Centre-back: Colin Hendry – Blackburn
Colin Hendry returned to Blackburn following a brief spell at Manchester City and played a key part in the club’s rise to the summit of English football, earning promotion to the Premier League before establishing themselves as genuine contenders amid the backing of Jack Walker’s millions.
Blackburn delivered the ultimate success with a first league title in 81 years during the 1994/95 season, with Scotland international Hendry at the heart of it, making 38 league appearances and scoring four goals.
Amongst his goals included a vital winner at Aston Villa and a brave headed effort in a 1-1 draw at Leeds, interventions which proved crucial in the eventual destination of the title.
Left-back: Graeme Le Saux – Blackburn
Le Saux overcame initial difficulties at Chelsea to thrive and earn a move to big-spending Blackburn, where he continued to enhance a reputation as one of the league’s most consistent left-backs.
His second season at the club saw Blackburn upset the established order to be crowned champions, working in tandem with Jason Wilcox down the left-hand side and providing a constant supply of ammunition to the likes of Alan Shearer and Chris Sutton.
His performances were rewarded with a breakthrough at international level with England and a first inclusion in the PFA Team of the Year, one of six Blackburn players recognised by their fellow professionals.
Midfield: Tim Sherwood – Blackburn
The common story told is that Blackburn owner Jack Walker questioned Kenny Dalglish’s interest in a certain Zinedine Zidane in the mid-nineties, on the basis that Rovers possessed the talents of Tim Sherwood in their midfield ranks.
Blackburn’s passing up on the chance to sign the future Ballon d’Or winner is perhaps unfairly used as a criticism of Sherwood’s abilities, a player who has the honour of being a Premier League-winning captain upon his CV.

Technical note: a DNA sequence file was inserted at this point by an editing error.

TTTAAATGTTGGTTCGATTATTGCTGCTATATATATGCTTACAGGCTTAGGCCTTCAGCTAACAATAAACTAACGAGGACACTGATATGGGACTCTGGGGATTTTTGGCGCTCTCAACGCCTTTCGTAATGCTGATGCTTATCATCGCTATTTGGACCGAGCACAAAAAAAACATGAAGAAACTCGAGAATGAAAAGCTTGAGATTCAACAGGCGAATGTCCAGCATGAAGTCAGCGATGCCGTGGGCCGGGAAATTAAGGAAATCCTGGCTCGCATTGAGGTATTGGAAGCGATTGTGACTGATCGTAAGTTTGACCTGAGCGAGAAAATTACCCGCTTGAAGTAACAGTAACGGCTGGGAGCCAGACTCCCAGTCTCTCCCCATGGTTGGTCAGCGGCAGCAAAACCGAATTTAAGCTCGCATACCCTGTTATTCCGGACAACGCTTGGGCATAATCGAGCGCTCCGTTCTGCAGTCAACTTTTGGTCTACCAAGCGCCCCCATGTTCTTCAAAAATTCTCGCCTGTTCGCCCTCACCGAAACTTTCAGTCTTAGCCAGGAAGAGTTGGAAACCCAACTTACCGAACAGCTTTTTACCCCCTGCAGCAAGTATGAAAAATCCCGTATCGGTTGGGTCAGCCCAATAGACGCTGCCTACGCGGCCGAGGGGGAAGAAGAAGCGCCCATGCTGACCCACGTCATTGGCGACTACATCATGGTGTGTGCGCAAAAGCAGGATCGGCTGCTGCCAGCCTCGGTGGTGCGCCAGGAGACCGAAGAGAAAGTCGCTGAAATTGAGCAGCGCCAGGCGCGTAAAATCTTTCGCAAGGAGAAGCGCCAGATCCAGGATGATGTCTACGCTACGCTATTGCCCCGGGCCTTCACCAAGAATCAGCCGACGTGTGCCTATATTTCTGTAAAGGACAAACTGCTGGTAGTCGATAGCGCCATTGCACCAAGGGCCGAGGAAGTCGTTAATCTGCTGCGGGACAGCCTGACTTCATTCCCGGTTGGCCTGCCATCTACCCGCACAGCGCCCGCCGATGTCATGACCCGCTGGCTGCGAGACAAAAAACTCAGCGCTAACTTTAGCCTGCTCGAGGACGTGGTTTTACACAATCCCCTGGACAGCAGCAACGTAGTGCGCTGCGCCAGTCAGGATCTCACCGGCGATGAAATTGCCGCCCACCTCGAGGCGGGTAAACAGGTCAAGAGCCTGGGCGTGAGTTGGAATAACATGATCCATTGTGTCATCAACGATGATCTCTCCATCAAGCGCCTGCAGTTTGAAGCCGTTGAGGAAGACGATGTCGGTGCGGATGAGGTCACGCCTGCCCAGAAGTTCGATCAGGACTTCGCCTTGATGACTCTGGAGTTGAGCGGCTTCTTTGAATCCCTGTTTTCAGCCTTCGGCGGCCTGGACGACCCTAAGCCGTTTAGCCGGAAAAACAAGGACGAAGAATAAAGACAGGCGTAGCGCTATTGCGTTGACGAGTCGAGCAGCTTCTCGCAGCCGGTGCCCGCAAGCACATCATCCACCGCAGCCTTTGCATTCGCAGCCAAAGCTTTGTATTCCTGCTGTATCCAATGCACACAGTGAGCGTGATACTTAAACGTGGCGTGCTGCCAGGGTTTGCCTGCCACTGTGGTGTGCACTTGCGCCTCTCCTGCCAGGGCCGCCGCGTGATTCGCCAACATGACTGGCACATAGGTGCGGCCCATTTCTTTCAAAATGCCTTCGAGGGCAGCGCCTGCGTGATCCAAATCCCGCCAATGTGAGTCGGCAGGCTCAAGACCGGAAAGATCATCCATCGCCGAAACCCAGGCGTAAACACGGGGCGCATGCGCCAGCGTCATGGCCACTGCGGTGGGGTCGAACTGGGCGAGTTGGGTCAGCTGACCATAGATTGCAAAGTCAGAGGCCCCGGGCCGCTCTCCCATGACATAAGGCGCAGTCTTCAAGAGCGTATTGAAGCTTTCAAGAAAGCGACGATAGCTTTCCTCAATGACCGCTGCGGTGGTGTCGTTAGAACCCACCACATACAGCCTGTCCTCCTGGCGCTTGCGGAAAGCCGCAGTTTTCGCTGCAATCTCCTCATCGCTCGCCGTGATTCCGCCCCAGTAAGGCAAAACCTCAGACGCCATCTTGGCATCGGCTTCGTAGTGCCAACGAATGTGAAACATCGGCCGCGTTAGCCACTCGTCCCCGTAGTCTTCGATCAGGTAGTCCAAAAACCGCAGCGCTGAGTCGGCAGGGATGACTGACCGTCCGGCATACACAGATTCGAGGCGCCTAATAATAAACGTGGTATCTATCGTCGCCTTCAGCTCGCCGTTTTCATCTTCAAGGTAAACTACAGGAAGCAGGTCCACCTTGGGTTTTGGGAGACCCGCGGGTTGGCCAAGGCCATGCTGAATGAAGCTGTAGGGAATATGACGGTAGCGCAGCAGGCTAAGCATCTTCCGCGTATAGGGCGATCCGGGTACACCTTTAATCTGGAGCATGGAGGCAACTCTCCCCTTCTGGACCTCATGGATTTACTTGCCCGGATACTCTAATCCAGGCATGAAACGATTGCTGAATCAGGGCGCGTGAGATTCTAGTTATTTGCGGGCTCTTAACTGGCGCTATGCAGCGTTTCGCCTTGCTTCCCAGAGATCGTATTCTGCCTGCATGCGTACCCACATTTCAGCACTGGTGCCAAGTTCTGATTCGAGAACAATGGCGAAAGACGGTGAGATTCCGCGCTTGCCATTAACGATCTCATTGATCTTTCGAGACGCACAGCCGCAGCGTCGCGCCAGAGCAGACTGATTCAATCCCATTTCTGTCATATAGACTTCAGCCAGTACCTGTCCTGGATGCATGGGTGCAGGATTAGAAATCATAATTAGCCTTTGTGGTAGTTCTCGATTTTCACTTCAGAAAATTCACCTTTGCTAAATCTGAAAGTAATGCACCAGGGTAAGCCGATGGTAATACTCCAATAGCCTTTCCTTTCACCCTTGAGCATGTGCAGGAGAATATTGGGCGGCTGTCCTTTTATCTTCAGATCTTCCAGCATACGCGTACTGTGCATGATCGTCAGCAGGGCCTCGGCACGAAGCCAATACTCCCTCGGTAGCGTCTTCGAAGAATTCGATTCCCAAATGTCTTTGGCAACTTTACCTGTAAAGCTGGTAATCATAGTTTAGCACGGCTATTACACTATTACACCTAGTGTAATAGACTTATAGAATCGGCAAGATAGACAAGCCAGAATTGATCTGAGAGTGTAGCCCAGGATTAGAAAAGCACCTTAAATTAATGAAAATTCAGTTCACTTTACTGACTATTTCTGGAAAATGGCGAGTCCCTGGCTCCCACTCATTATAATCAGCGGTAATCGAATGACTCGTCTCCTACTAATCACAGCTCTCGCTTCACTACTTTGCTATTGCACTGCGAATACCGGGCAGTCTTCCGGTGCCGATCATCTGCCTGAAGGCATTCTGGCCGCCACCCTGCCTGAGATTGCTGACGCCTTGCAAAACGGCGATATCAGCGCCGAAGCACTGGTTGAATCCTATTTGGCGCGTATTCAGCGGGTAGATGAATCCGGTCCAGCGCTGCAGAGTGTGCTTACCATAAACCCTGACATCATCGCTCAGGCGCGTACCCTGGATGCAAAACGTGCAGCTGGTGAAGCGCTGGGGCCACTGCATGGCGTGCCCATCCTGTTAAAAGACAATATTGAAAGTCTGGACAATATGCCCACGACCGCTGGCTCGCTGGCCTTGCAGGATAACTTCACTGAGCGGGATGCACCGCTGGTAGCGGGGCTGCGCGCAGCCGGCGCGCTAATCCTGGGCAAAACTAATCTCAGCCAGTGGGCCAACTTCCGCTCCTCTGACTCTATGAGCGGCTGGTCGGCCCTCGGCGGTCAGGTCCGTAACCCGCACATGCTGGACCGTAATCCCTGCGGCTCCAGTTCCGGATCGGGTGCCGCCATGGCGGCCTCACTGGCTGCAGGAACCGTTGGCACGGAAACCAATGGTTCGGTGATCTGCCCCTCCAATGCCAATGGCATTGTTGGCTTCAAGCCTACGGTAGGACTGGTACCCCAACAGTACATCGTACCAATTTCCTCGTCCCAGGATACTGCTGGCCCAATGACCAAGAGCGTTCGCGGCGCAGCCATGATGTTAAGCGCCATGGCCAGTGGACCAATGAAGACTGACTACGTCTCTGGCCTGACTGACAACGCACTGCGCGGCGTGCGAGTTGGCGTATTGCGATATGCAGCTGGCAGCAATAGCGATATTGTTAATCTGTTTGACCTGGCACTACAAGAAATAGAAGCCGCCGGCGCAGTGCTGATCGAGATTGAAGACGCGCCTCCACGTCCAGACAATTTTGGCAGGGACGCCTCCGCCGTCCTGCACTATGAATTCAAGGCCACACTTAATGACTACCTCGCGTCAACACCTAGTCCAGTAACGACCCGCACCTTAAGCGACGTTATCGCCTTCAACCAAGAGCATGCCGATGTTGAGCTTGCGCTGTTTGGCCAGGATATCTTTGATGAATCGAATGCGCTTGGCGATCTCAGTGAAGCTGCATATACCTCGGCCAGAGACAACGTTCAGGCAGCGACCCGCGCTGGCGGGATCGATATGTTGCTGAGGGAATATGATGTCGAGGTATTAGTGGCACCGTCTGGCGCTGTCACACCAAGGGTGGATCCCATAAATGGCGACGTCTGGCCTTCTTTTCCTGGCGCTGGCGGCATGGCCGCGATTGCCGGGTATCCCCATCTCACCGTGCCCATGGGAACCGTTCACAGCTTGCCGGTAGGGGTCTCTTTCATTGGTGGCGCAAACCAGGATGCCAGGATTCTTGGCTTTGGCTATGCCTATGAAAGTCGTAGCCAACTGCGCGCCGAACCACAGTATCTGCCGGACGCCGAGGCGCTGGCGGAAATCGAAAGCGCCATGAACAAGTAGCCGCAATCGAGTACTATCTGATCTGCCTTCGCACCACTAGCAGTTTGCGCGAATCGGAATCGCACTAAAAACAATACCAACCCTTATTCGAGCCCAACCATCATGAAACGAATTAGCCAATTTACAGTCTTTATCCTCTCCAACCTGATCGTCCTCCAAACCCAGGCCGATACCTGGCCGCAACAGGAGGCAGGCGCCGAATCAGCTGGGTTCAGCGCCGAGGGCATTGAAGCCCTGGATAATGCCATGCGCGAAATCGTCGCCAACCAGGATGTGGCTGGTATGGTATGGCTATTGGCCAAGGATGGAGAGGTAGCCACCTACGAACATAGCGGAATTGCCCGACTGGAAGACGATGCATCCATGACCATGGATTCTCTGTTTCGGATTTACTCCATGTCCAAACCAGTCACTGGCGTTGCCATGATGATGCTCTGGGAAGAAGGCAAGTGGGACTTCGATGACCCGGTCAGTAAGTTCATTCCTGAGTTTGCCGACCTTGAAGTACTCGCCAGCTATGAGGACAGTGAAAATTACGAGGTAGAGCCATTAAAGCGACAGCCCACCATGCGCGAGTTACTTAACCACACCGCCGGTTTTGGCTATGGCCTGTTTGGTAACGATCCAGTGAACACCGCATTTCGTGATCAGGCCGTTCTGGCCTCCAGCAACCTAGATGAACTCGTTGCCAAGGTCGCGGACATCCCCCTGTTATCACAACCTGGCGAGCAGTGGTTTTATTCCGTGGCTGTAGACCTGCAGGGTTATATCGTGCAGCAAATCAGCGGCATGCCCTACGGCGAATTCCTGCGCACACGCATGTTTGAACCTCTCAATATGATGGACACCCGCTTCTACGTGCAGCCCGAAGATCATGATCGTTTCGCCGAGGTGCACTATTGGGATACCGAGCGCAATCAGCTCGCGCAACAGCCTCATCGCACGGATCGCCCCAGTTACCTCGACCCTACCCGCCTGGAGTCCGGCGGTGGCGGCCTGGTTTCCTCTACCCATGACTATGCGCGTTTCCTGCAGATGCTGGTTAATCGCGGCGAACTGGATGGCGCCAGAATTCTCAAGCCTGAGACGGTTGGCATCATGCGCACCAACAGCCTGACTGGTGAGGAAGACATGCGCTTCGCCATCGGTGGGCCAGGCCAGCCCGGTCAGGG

Sherwood was a solid performer in a fine midfield partnership with David Batty at Ewood Park, overcoming a difficult start at the club to prove to be an indispensable presence as Dalglish’s side were crowned champions on the final day of the season.
He was named in the PFA Team of the Year after 38 appearances and five goals, including vital winning efforts against both Crystal Palace and Chelsea.
Midfield: Paul Ince – Manchester United
The early nineties saw Ince recognised as arguably the best midfielder in England’s top tier during a memorable six-year spell at Manchester United, an imposing box-to-box presence who was at the heart of the club’s early successes under Sir Alex Ferguson.
The 1994/95 campaign saw the midfielder once again voted into the league’s best XI after a standout season at Old Trafford, Ince included in the PFA Team of the Year for the third season in succession as the Red Devils finished as runners-up.
Despite the evident respect the self-titled ‘Guv’nor’ commanded from his fellow peers, the campaign proved his final at United as he was sold to Inter Milan at the end of the season.
Midfield: Matt Le Tissier – Southampton